Slow Cooker Shredded Beef with Green Chile, Tomatoes and Potatoes (large batch)

Carne Deshebrada con Chile Verde, Jitomate y Papas
This is a happy-making recipe, one that seems to please just about everyone. This homey dish is everywhere through Mexico’s northern states, but, honestly, can be found throughout the whole country: slow-cooked beef, a bit of tomato and potato, as much chile as you want. When it’s cooking, folks stop by to ask when it’s going to be ready. No one dallies when called to the table. It’s popularity is the reason my approach to carne deshebrada is to make a lot (it’s great for a party, plus it freezes well) and to make it easy. The ingredients are easy to find (and can feature beautiful chiles from the farmers market) and the cooking is unsupervised in a slow-cooker. The flavor is much richer when you brown the meat and roast the chiles, so that’s what I’ve called for. And the potatoes have the best texture when they’re added at the end.
Servings: 30tacos, makes about 8 cups


  • 8 ounces to 1 pound fresh poblano chiles (3 large poblanos is about a pound) OR 8 ounces to 1 pound fresh Anaheim/New Mexico chiles (5 or 6 large Anaheims is about a pound) OR 8 ounces to 1 pound banana/Hungarian wax/güero/xcatic chiles (10 banana peppers)
  • salt
  • 2pounds boneless beef chuck or boneless short rib, cut into 1-inch cubes is about a pound
  • 2tablespoons vegetable oil or fresh-rendered pork lard or bacon drippings
  • 2 white onions, sliced ¼-inch thick
  • 128-ounce can tomatoes, preferably fire-roasted, drained
  • 2tablespoons Worcestershire
  • A small handful of hierbas de olor (the Mexican fresh herb bundle that contains thyme, marjoram and bay)—lacking the fresh herbs, you can use a bay leaf or 2 plus ½ teaspoon of each dried herb
  • 2 large (1 pound) Yukon gold potatoes, peeled or not, cut into ¼-inch cubes
  • about 30 warm corn tortillas
  • About 1 ½ cupsRoasted Tomato Salsa salsa (Roasted Tomato Salsa is my favorite, though practically any one—even Mexican hot sauce—is welcome here)
  • About 1cup grated Mexican queso añejo or other garnishing cheese like Parmesan or Romano


Roast the chiles.  Over an open flame or close up under a broiler, roast the chiles, turning occasionally, until blackened all over.  Cool until handleable, then pull off the blackened skin, pull out or cut off the stem and pull out seed pod, then give the chiles a quick rinse to remove any stray seeds and bits of skin.  Cut the flesh into ½-inch squares.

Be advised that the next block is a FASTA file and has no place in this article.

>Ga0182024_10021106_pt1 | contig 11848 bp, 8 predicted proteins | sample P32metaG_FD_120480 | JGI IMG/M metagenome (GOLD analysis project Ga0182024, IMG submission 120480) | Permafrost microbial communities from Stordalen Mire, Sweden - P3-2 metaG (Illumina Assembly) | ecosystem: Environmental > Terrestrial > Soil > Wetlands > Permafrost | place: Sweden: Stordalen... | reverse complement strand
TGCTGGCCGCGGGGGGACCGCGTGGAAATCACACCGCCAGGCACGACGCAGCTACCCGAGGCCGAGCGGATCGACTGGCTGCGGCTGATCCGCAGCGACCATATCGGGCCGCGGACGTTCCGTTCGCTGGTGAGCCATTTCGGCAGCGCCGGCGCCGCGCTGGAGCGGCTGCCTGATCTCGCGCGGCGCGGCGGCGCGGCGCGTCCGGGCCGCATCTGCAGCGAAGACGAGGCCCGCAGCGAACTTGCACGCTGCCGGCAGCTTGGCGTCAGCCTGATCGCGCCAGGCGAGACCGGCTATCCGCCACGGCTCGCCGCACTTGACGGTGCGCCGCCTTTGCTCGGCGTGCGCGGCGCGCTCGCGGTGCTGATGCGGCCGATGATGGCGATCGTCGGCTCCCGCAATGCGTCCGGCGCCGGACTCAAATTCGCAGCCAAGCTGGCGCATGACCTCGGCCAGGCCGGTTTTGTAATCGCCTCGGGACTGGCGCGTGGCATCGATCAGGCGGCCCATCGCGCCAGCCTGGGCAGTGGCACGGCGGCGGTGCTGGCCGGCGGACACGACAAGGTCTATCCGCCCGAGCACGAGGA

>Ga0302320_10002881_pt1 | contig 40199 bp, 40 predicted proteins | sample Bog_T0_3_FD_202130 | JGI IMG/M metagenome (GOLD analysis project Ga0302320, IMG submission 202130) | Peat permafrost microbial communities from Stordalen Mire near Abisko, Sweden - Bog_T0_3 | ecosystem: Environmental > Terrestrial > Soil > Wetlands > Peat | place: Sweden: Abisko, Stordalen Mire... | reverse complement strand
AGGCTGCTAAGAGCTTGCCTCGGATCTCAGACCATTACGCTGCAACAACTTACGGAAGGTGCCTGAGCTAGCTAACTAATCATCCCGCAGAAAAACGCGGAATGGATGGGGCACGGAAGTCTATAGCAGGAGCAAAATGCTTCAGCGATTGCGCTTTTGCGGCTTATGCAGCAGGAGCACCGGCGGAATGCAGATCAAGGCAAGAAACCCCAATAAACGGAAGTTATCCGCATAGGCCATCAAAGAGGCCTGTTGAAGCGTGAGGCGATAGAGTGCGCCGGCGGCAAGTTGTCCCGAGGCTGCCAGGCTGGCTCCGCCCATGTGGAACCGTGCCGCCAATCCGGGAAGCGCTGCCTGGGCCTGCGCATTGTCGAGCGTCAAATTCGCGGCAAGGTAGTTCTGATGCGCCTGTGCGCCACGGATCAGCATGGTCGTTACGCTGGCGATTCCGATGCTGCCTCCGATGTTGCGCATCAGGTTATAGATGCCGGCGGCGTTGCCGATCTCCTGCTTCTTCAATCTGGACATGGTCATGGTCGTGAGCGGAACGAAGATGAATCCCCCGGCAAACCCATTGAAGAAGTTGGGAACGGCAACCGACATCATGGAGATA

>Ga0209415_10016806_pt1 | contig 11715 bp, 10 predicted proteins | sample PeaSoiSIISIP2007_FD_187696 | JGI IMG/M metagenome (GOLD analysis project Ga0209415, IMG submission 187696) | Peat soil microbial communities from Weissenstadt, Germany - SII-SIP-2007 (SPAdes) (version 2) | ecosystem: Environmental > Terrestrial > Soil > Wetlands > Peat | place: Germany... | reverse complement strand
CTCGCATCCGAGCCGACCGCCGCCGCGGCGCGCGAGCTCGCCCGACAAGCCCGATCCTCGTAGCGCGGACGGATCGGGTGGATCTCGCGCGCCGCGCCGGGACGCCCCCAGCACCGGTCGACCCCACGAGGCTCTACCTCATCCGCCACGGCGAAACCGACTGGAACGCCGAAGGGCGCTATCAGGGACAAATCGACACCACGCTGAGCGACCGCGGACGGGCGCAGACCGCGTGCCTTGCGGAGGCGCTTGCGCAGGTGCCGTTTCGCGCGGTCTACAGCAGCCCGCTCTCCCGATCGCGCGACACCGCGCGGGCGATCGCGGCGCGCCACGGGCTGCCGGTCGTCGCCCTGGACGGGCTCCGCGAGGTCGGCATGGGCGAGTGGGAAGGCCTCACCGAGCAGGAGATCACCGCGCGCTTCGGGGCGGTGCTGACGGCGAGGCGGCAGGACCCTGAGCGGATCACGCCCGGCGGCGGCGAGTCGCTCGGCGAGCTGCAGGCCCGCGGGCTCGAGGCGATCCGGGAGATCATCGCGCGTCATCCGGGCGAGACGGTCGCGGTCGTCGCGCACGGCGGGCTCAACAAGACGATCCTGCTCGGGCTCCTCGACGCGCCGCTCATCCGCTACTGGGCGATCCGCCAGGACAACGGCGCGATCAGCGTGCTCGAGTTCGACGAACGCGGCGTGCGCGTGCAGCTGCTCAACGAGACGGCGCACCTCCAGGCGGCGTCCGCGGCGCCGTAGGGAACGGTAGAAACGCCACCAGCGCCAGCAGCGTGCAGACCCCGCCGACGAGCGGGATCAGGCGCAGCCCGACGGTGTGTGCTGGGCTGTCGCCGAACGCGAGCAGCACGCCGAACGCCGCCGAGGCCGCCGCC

Brown the meat and onions.  If your slow-cooker has a stove top-safe insert, set it over medium-high heat.  Otherwise, set a very large (12-inch) skillet over medium-high.  Generously salt the meat on all sides.  Add the oil, lard or drippings to the pan, and, when hot, add the meat in a single layer. (If it won’t fit in a single layer, brown the meat in 2 batches.)  Cook until richly browned on all sides, about 5 to 8 minutes.  Remove to a plate or rimmed baking sheet, leaving behind as much oil as possible, then add the onions.  Stir regularly until richly browned but still a little crunchy, about 8 minutes.  


Cook.  Add the meat back to the slow cooker insert and set on its base (or scrape the onions into your slow cooker and add the meat).  Stir in the chiles, tomatoes, Worcestershire, herbs and 2 teaspoons salt. Cover and cook for 6 hours on high. The mixture can hold for another 4 hours on the keep warm function.  (Some slow cookers flip to keep warm automatically, others will have to be switched manually.)  


Serve.  When you are ready to serve, scoop the diced potatoes into a microwave-safe bowl, measure in ¼ cup water, cover (if using plastic wrap, poke a couple of holes for steam to escape) and microwave on high for 4 minutes or until the potatoes are just barely tender.  Uncover (there will be very hot steam) and tip off the water.  


Use a large spoon or ladle to spoon off any fat that has rendered from the meat.  Fish out the herb sprigs and bay leaves.  Remove the insert from the slow cooker and set over medium-high heat (or transfer the mixture to a pot or large saucepan if the insert isn’t stovetop safe).  As the mixture is coming to a boil, use an old-fashioned potato masher (or two large forks held back to back) to break up the meat into small pieces that will be perfect for making tacos. Stir in the potatoes. Boil rapidly until the juices are reduced and thick, about 10 to 12 minutes.  Taste and season with salt if more is necessary.   Scoop into a large serving bowl and set out with warm tortillas, salsa or hot sauce, and cheese for everyone to make tacos.    

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